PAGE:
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United States v. King

United States District Court, W.D. Virginia, Abingdon Division

September 26, 2017

UNITED STATES OF AMERICA
v.
CHARLES JERMAINE KING, Defendant.

          Jennifer R. Bockhorst, Assistant United States Attorney, Abingdon, Virginia for United States;

          Charles Jermaine King, Pro Se Defendant.

          OPINION

          JAMES P. JONES UNITED STATES DISTRICT JUDGE

         The defendant, Charles Jermaine King, a federal inmate sentenced by this court, has filed a Motion to Vacate, Set Aside, or Correct Sentence pursuant to 28 U.S.C. § 2255. The United States has filed a Motion to Dismiss and the issues have been fully briefed. After reviewing the record and considering the arguments of the parties, I will grant the United States' Motion to Dismiss and deny King's § 2255 motion.

         I.

         On September 24, 2008, King was indicted for conspiracy to possess with intent to distribute fifty grams or more of a mixture or substance containing a detectable amount of cocaine base, in violation of 21 U.S.C. §§ 846, 841(a)(1) and 841(b)(1)(A). Attorney David Saliba was appointed counsel and King proceeded to jury trial, where he was found guilty.

         A Presentence Report (“PSR”) was created in anticipation of sentencing. It recommended that King receive an enhanced sentence because he qualified as a career offender based on prior North Carolina drug convictions. PSR ¶¶ 370, 382, 384, ECF No. 137. Because of the career offender designation, King's advisory guideline range was 360 months to life incarceration. Id. ¶ 407.

         A sentencing hearing was held on October 19, 2009. Defense counsel argued that King's prior North Carolina drug convictions should not be considered felonies and therefore did not support his career offender designation. Sent. Hr'g Tr. 7-8, ECF No. 221. King argued for a sentence of between 37 and 51 months. Sent. Mem. 8, ECF No. 130. I denied defense counsel's objections, and adopted the PSR. Sent. Hr'g Tr. 33, ECF No. 221. However, I sentenced King below the advisory guideline range to 180 months incarceration, because he had a relatively minor role in the conspiracy and his convictions used to support his career offender status had occurred long ago. Id. at 39-40; J. 2, ECF No. 135. King appealed, but the Fourth Circuit affirmed his conviction and sentence. United States v. King, 443 F. App'x 775 (4th Cir. 2011) (unpublished).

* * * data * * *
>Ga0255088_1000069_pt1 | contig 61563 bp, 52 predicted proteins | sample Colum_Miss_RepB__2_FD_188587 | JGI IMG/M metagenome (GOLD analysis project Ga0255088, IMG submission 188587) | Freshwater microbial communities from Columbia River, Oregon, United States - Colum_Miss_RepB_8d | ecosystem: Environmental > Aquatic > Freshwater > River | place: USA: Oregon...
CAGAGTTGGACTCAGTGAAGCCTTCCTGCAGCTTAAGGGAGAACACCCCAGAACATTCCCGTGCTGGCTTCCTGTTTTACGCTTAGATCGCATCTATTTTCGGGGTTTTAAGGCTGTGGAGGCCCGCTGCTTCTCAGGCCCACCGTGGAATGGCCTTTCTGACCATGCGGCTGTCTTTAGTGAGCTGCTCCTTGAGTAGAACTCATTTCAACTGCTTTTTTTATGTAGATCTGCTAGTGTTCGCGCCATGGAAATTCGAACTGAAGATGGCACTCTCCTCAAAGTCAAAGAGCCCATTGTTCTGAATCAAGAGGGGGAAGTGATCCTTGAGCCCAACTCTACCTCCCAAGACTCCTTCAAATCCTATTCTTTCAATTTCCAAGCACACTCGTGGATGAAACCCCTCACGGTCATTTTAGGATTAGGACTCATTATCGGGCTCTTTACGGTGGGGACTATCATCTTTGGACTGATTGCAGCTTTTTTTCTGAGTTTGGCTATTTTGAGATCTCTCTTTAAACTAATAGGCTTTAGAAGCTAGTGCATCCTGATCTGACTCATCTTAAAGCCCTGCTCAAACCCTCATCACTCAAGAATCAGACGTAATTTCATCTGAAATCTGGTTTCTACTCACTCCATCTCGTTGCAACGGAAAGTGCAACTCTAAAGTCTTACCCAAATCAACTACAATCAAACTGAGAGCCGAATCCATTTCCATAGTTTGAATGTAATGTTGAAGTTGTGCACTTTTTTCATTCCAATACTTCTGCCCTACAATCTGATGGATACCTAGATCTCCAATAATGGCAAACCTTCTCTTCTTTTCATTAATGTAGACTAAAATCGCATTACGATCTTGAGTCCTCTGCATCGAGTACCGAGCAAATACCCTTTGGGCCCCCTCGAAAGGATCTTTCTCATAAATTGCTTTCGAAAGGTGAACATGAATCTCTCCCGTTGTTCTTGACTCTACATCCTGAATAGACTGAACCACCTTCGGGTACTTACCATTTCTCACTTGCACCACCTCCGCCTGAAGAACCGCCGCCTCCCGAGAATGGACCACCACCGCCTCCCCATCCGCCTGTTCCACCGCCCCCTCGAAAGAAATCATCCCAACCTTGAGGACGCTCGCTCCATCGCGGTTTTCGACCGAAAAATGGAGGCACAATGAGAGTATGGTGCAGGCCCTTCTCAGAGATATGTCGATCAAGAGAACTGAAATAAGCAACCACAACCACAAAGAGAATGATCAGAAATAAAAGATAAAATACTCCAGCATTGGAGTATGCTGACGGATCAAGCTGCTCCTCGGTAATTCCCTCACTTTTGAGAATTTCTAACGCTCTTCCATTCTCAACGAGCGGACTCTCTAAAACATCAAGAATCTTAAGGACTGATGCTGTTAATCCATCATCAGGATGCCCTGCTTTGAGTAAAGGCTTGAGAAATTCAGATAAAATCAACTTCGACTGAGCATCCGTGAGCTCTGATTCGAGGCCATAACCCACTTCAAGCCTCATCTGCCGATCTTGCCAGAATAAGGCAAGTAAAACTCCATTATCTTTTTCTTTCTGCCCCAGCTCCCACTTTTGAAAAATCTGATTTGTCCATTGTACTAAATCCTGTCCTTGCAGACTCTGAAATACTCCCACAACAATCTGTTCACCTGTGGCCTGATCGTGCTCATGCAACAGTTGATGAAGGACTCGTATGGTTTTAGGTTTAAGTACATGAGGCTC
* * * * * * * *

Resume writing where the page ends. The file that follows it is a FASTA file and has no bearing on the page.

King filed a § 2255 petition on August 20, 2012, arguing, among other things, that defense counsel had provided ineffective assistance by failing to file a petition for rehearing en banc to the Fourth Circuit or a writ of certiorari with the Supreme Court. I concluded that King had established that his counsel had failed to continue to appeal after King requested that he do so. Op. 46, ECF No. 232. However, because King had no constitutional right to counsel in pursuing certiorari review, I denied his § 2255 motion. Order ¶ 2, ECF No. 233. Nonetheless, because King was denied an opportunity to petition for a writ of certiorari, I noted that he “may choose to seek relief in the court of appeals in the form of a petition to recall the court's mandate and reenter its judgment in order to allow him a delayed petition for certiorari.” Id. at ¶ 1. King appealed the denial of the § 2255 motion, but the Fourth Circuit affirmed. United States v. King, 585 F. App'x 170 (4th Cir. 2014) (unpublished). King also filed a motion to recall the mandate, which the Fourth Circuit granted. Order, United States v. King, No. 09-5004 (4th Cir. Nov. 13, 2014), ECF No. 241. Attorney Paul Beer was appointed counsel for the reinstated direct appeal. He filed on King's behalf a petition for rehearing en banc, which was denied, Order, United States v. King, No. 14-6838 (4th Cir. Jan. 20, 2015), ECF No. 246, and a writ of certiorari with the Supreme Court, which was also denied, King v. United States, 135 S.Ct. 2817 (2015).

         King filed his current § 2255 motion raising the following claims: (1) Beers, as appellate counsel, was ineffective for failing to argue to the Fourth Circuit in the petition for rehearing en banc, that trial attorney David Saliba was ineffective; (2) he was erroneously sentenced as a career offender; and (3) he was erroneously sentenced because he is entitled to a sentence reduction under 18 U.S.C. § 3582(c) and United States Sentencing Guidelines Manual (“USSG”) Amendments 782 and 798.

         II.

         To state a viable claim for relief under § 2255, a defendant must prove: (1) that his sentence was “imposed in violation of the Constitution or laws of the United States”; (2) that “the court was without jurisdiction to impose such sentence”; or (3) that “the sentence was in excess of the maximum authorized by law, or is otherwise subject to collateral attack.” 28 U.S.C. § 2255(a). King bears the burden of proving grounds for a collateral attack by a preponderance of the evidence. Miller v. United States, 261 F.2d 546, 547 (4th Cir. 1958).

         A. Ineffective Assistance of Counsel.

         King argues that Beers was ineffective for failing to argue that trial counsel Saliba was ineffective in his representation of King. Specifically, King argues that in the reinstated appeal, Beers should have provided evidence that Saliba failed to file a petition for rehearing or a writ of certiorari and made “misrepresentations ...


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